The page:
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So I have got this practice problem

$$\sum_{k=1}^n \frac{(-1)^k\cdot2^{2k}}{3}$$

Now I am fairly new to the sigma notation for the sum of elements. I know the basic stuff like the sum of the arithmetic and geometric sequence. However with this example, I'm not sure what am I supposed to do with it. I can't even determine whether this is an arithmethic or geometric sequence.

Now of course with this little number of element, I could just sum them up manually but I'm sure that there is much easier way. It's just that I don't see it.

Would you be so king give me some hints on what am I looking at?

Thank you for any input.

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    $\begingroup$ This is a geometric series with quotient $-4$ (divided by $3$). Just apply the formula. $\endgroup$
    – Peter
    Sep 13, 2021 at 13:45
  • $\begingroup$ Note however that the series does not start with $1$ which makes it slightly more complicated. $\endgroup$
    – Peter
    Sep 13, 2021 at 13:48

1 Answer 1

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You have a geometric series with common ratio $r=-4$ and scale factor $a=\frac{1}{3}$. See here also. Then the sum of the first $n$ terms is given by

$$\sum_{k=1}^{n}ar^{k-1}=\frac{a(1-r^{n})}{1-r} \quad (1)$$

for $r\neq 1$. Applying this to the above series we obtain

$$\sum_{k=1}^{n}\frac{(-1)^{k}2^{2k}}{3}=\sum_{k=1}^{n}\frac{(-1)^{k}4^{k}}{3}=\sum_{k=1}^{n}\frac{(-4)^{k}}{3}$$

Note that the general term in $(1)$ is $ar^{k-1}$ and at $k=1$ it gives $a$, but in our case, $k=1$ gives $-\frac{4}{3}$. So we can pull out a factor of $-4$ and we have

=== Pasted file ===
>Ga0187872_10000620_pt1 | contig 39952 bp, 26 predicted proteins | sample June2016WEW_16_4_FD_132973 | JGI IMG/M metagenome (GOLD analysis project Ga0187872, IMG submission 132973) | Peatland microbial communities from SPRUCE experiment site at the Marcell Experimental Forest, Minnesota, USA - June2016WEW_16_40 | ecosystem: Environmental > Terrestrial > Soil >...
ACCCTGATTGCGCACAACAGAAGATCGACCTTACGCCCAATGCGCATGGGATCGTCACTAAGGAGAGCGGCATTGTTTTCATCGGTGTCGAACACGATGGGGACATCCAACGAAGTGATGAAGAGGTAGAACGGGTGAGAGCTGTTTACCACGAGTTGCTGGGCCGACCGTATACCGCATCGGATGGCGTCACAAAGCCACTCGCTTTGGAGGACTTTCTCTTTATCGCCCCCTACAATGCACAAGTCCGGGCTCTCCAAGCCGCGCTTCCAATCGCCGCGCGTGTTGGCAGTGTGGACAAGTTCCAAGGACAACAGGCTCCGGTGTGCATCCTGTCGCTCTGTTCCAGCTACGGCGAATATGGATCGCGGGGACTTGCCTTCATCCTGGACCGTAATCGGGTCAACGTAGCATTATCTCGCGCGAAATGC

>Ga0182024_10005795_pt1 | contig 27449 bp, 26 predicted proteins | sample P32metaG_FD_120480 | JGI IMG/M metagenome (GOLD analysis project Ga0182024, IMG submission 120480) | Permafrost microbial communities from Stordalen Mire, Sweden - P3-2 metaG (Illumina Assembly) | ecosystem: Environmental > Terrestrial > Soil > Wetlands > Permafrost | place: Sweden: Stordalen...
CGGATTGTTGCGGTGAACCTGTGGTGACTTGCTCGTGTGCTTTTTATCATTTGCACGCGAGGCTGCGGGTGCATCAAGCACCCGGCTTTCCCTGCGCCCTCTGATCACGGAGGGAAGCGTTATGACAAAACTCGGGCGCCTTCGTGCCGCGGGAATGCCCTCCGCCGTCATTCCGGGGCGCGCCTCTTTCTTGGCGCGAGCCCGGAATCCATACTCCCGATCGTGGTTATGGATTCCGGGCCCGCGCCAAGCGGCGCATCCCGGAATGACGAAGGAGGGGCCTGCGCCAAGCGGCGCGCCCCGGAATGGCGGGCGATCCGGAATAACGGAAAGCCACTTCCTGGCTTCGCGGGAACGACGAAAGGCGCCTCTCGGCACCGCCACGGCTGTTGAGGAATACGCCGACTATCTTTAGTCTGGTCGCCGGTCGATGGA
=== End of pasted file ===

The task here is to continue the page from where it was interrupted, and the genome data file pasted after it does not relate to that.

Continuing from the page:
$$\sum_{k=1}^{n}\frac{(-1)^{k}2^{2k}}{3}=-4\sum_{k=1}^{n}\frac{1}{3}(-4)^{k-1}=-4\frac{\frac{1}{3}(1-(-4)^{n})}{1-(-4)}=\frac{4}{15}((-4)^{n}-1)$$


Where does the above formula come from?

Consider again your example. Let

$$S=\sum_{k=1}^{n}\frac{(-1)^{k}2^{2k}}{3}=-\frac{2^{2}}{3}+\frac{2^4}{3}-\frac{2^6}{3}+...+\frac{(-1)^{n}2^{2n}}{3}$$ $$=\frac{1}{3}\left(-2^2+2^4-2^6+...+(-1)^n2^{2n}\right)=\frac{1}{3}\left(-4+4^{2}-4^{3}+...+(-1)^{n}4^{n}\right)$$ $$=\frac{4}{3}\left(-1+4-4^{2}+...+(-1)^{n}4^{n-1}\right)$$

Then multiply $S$ by $-4$ to obtain

$$-4S=\frac{4}{3}\left(4-4^{2}+4^{3}+...+(-1)^{n+1}4^{n}\right)$$

Next subtract $-4S$ from $S$ to obtain

$$S-(-4S)=\frac{4}{3}\left(-1+4-4^{2}+...+(-1)^{n}4^{n-1}\right)-\frac{4}{3}\left(4-4^{2}+4^{3}+...+(-1)^{n+1}4^{n}\right)$$ $$=\frac{4}{3}\left(-1+\color{red}{4}-\color{green}{4^{2}}+...+\color{blue}{(-1)^n4^{n-1}}-\color{red}{4}+\color{green}{4^2}+...-\color{blue}{(-1)^{n}4^{n-1}}+(-1)^{n}4^{n}\right)$$ $$=\frac{4}{3}\left((-1)^{n}4^n-1\right)$$ $$5S=\frac{4}{3}\left((-4)^n-1\right)\implies S=\frac{4}{15}\left((-4)^n-1\right)$$

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    $\begingroup$ @Jasasul I think the most important part of this answer is the second half, where you replace the $\Sigma$ by a sequence of summands with an ellipsis (the ...). Then you can actually see what's going on. That's the way to start this kind of question. $\endgroup$ Sep 13, 2021 at 14:58
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    $\begingroup$ @Ethan Bolker Thanks for the comment. Agreed, I just showed how to use the general formula in the first half. $\endgroup$
    – Alessio K
    Sep 13, 2021 at 15:05
  • $\begingroup$ Woah. Thank you for this in depth explanation. Really appreciate it. $\endgroup$
    – Jasasul
    Sep 13, 2021 at 19:15
  • $\begingroup$ @Jasasul You're very welcome! :-) $\endgroup$
    – Alessio K
    Sep 13, 2021 at 19:16

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